Tuesday, August 9, 2011
It's not really about ice cream
Nothing makes my little heart go pitter patter like a good book. Finding a new (to me) author who gives me a compelling story with realistic characters in a setting I can vividly imagine—well, that’s what my friend Molly refers to as “chocolate orgasms under the Christmas tree.” I happen to have found just such an author in Susan Gregg Gilmore.
Gilmore’s first book, Looking for Salvation at the Dairy Queen, published by Shaye Areheart Books/Crown in 2008, is the story of Catherine Grace Cline, a teenager in rural Georgia in the 1970’s, who wants nothing so much as to escape her everybody-knows-everybody, small town life. The first half of the book is a series of snapshot events that explain Catherine Grace’s desire to leave her hometown, a rescue that she prays to God for every night. After the drowning death of her mother, Catherine Grace is raised by her Baptist preacher father, a man idolized by his congregation, which happens to be the entire town. Being both motherless and the preacher’s daughter places her in the limelight, when what she really wants is to fade into the shadows. We see Catherine Grace torn between trusting in and being angry with God, nurturing maternal bonds between herself and her sister, falling in unlikely love with the captain of the football team, and ultimately leaving them all behind to follow the dream that has sustained her throughout her life.
Once she does leave for Atlanta, the book becomes more narrative in structure, following the chain of events that bring Katherine Grace back to Ringgold and call into question everything she thought she knew about her family, her town, and herself.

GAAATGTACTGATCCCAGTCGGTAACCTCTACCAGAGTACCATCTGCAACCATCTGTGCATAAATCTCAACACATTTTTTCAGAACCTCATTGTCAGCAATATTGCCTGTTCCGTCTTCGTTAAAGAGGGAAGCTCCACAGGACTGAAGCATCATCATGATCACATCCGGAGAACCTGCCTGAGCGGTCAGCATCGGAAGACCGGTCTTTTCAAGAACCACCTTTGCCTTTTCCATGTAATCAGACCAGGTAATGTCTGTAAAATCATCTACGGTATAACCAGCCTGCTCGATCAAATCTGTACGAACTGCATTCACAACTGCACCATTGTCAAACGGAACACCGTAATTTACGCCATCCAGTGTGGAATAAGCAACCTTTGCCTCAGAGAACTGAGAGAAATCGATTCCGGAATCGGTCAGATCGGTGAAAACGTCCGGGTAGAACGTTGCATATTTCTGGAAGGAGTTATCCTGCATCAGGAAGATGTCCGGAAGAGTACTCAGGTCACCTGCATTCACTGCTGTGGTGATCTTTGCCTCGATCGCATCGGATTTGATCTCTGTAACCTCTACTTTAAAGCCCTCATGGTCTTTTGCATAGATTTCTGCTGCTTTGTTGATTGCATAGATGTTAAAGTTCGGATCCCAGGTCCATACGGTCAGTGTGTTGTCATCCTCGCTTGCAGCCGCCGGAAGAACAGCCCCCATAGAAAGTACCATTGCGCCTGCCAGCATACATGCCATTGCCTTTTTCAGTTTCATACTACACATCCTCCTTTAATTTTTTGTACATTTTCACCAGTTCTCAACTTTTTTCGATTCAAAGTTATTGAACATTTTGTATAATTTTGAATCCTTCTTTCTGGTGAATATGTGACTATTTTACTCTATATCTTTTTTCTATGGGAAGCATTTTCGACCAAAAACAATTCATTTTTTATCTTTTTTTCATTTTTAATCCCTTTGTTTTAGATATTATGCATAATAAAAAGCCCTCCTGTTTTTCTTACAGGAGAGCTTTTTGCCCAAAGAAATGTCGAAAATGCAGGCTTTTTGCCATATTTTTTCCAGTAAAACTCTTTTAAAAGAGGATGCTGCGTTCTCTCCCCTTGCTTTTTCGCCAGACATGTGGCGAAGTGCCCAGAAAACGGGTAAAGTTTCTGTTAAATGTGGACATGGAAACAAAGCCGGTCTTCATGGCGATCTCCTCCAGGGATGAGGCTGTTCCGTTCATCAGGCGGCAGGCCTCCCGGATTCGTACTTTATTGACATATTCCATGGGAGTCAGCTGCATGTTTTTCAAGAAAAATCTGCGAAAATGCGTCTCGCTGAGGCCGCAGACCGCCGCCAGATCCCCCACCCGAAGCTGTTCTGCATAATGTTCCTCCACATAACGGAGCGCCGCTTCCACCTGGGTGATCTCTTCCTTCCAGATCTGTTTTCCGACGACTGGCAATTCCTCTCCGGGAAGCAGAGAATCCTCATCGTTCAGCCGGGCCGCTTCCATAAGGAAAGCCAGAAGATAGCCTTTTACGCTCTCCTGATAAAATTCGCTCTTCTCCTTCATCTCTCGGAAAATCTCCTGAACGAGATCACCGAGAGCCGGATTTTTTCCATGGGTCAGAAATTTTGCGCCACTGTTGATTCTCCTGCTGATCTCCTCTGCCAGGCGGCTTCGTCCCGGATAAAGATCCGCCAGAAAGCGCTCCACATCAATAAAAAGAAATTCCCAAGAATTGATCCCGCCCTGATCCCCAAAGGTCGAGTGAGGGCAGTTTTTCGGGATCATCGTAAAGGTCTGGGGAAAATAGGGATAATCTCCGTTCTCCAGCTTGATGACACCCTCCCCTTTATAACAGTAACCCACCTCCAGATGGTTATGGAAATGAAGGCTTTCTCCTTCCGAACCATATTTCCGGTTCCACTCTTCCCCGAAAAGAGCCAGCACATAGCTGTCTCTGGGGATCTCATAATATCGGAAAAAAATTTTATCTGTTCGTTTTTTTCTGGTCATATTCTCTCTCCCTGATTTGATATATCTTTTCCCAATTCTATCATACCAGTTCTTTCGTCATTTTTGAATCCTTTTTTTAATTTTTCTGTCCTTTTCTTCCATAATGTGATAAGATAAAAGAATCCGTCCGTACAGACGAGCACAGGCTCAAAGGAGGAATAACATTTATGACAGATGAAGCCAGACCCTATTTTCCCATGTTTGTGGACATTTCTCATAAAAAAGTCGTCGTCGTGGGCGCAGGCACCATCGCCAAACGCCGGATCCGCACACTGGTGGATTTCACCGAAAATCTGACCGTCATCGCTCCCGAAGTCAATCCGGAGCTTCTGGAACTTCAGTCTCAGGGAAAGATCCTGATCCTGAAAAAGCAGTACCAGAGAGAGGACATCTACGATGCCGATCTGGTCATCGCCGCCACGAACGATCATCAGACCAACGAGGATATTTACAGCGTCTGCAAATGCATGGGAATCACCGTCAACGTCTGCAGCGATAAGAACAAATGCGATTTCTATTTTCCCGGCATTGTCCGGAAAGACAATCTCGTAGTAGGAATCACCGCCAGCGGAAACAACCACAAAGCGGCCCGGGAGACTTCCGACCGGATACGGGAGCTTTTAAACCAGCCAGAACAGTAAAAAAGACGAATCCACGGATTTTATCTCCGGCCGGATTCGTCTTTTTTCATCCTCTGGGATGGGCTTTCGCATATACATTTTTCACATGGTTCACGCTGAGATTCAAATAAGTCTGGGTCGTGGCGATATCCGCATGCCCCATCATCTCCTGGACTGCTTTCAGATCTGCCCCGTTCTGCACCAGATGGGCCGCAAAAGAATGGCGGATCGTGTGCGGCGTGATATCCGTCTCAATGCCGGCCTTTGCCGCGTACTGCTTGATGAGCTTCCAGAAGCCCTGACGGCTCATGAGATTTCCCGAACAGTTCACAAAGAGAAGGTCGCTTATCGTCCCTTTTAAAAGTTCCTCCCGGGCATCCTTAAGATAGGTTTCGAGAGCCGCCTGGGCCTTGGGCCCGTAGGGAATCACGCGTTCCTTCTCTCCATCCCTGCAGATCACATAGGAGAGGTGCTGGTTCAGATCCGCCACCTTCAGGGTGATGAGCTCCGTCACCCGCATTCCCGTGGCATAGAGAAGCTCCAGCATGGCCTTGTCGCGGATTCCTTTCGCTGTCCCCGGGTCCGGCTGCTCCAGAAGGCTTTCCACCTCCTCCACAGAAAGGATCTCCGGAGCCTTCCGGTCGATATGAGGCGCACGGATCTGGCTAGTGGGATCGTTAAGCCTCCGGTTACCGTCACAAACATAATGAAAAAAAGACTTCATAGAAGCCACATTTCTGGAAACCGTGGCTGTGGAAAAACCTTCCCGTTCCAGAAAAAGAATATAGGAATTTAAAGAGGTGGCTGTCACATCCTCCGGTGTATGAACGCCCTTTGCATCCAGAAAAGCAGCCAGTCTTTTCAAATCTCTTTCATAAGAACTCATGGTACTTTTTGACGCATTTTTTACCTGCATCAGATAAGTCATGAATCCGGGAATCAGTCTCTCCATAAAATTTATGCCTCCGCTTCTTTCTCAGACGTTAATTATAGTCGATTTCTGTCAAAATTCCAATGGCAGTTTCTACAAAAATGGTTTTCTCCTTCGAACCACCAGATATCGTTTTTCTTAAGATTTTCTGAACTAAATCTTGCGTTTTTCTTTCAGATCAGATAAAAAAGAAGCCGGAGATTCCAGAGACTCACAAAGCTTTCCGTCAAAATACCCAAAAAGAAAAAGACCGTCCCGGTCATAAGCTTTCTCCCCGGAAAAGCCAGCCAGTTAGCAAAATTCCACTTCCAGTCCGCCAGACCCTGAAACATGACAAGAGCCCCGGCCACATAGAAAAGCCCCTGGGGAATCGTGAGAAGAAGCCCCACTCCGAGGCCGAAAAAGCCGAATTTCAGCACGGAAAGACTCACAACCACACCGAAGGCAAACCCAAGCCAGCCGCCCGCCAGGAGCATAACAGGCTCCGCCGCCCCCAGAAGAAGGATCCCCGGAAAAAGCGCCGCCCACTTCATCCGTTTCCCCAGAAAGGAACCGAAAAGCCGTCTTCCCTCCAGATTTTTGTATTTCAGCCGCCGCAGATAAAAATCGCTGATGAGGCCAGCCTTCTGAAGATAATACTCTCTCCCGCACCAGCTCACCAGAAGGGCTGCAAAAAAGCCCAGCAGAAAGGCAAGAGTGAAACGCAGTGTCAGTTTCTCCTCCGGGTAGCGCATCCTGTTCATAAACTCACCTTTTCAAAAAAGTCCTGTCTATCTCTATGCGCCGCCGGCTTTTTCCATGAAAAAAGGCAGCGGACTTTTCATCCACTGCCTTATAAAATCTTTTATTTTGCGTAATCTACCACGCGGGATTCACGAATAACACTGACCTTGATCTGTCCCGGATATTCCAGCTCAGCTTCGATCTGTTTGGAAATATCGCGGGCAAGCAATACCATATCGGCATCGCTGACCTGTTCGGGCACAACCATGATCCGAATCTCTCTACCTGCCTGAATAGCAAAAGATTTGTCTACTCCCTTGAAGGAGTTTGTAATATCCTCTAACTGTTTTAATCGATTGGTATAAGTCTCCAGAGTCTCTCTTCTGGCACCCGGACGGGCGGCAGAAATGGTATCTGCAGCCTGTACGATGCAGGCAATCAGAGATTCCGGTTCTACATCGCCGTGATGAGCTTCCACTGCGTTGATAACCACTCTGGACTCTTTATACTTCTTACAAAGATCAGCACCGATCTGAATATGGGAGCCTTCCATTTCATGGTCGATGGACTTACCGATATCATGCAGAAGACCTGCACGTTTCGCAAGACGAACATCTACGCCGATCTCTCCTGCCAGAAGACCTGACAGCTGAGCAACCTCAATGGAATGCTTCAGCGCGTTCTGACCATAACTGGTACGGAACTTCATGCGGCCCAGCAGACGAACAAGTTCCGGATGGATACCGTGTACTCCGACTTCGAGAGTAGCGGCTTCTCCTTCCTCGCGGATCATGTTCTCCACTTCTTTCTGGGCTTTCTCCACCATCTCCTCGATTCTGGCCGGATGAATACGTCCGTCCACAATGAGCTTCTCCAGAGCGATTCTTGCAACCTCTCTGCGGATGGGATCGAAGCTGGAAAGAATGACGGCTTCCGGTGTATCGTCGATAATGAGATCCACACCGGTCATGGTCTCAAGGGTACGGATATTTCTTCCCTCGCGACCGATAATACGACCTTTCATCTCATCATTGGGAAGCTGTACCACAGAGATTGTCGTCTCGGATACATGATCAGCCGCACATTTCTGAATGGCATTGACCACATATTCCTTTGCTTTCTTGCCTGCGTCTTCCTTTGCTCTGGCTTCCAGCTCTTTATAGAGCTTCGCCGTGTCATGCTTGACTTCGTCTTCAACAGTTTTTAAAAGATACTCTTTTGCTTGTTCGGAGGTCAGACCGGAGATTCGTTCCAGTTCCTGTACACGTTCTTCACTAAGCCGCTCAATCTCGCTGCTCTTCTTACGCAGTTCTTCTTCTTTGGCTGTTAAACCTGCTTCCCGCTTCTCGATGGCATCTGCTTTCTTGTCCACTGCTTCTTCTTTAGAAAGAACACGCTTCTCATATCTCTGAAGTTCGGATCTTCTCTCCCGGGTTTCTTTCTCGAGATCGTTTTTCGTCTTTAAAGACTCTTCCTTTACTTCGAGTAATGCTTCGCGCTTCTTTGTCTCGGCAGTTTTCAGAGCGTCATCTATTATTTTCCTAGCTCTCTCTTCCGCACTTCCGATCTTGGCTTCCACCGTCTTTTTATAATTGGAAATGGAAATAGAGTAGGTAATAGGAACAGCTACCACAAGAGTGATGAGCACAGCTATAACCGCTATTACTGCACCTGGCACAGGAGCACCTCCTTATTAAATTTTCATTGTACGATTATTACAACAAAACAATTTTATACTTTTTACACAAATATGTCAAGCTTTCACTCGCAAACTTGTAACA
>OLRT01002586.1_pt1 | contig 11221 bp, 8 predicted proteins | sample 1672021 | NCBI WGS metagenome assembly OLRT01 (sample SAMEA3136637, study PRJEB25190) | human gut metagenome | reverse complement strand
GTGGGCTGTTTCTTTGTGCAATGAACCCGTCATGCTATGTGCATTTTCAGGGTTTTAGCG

Being hugely pregnant as I am, I’m finding reading something of a challenge these days. I can’t get comfortable, I fall asleep anytime I lie down anywhere - except of course in bed, and Reading for pleasure makes me feel guilt that I’m not slogging through yet another baby or parenting book. Honestly, it was the thought of ice cream more than anything that interested me in Looking for Salvation at the Dairy Queen. Turns out though, that the Dairy Queen is just where Katherine Grace does her ruminating on small town life and makes her plans for her escape from it. There are a fair amount of dilly bars in the book, but there’s hardly more than a scene or two that actually takes place at the Dairy Queen.
I get the majority of my reading material from the Braille and Audio Reading Download, BARD, website of the National Library Service for the Blind and Physically Handicapped. Gilmore’s first novel did such a fine job of captivating me in the face of unlikely odds that I’ll be purchasing the audio version of her next offering, The Improper Life of Bezellia Grove.
I must confess here that I love books set in the South and written by Southern authors. Since I’m not one to pass up offering book recommendations, here are a few of my favorite Southern authors:
Pat Conroy: Honestly, the man needs no introduction. A Pat Conroy novel is what happens when heartbreakingly beautiful language falls into the hands of a master storyteller.
Jill Conner Browne: She writes the Sweet Potato Queen books, which are simply some of the funniest things I have ever read. Start at the beginning with The Sweet Potato Queen’s Book of Love if you want, but the Sweet Potato Queen’s Guide to Raising Children for Fun and Profit and the Marriage Planner Divorce Guide are my favorites. Oh, and all the books have recipes – yummy, Southern recipes – the kind you eat with a spoon straight from the pan and would never admit to even knowing about, let alone actually cooking yourownself.
Patti Callahan Henry: Her characters could be people you know from your own life, or even you. Her characters are realistically flawed without being tortured. My first introduction to Patti Callahan Henry was Driftwood Summer, and I followed that up with Losing the Moon. Both stories grabbed me and pulled me in from the very beginning.
Leave it to me to issue a summer reading list at the end of summer. So any other good book recommendations out there?